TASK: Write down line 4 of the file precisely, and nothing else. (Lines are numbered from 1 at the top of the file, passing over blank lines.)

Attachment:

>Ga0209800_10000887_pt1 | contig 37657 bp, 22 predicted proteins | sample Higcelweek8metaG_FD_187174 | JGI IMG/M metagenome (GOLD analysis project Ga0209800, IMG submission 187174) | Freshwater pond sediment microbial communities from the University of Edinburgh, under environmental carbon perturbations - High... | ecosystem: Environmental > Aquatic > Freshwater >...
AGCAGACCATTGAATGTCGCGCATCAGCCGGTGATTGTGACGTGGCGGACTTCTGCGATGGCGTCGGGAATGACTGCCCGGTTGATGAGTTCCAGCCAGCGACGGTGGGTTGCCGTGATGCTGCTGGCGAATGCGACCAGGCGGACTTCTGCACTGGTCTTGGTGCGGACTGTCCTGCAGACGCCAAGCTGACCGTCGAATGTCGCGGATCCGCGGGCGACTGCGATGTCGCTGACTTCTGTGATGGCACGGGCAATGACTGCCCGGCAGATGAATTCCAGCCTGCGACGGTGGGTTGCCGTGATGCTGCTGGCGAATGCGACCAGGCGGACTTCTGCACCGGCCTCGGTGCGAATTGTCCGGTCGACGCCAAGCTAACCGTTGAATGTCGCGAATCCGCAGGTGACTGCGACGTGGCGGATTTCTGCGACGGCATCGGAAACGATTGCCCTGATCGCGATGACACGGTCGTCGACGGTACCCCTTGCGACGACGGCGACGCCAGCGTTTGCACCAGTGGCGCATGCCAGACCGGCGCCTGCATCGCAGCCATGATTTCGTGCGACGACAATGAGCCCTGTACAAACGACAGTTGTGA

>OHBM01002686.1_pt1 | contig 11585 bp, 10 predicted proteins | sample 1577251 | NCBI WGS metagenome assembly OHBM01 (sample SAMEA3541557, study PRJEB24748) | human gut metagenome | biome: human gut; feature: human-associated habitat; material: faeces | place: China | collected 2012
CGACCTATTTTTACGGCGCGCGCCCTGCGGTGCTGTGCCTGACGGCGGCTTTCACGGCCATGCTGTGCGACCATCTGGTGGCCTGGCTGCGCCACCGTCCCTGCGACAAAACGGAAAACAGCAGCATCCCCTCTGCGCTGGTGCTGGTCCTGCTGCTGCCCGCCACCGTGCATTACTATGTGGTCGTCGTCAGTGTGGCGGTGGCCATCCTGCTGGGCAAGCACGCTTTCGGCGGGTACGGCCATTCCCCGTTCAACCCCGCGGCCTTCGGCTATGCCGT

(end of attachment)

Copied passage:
CGACCTATTTTTACGGCGCGCGCCCTGCGGTGCTGTGCCTGACGGCGGCTTTCACGGCCATGCTGTGCGACCATCTGGTGGCCTGGCTGCGCCACCGTCCCTGCGACAAAACGGAAAACAGCAGCATCCCCTCTGCGCTGGTGCTGGTCCTGCTGCTGCCCGCCACCGTGCATTACTATGTGGTCGTCGTCAGTGTGGCGGTGGCCATCCTGCTGGGCAAGCACGCTTTCGGCGGGTACGGCCATTCCCCGTTCAACCCCGCGGCCTTCGGCTATGCCGT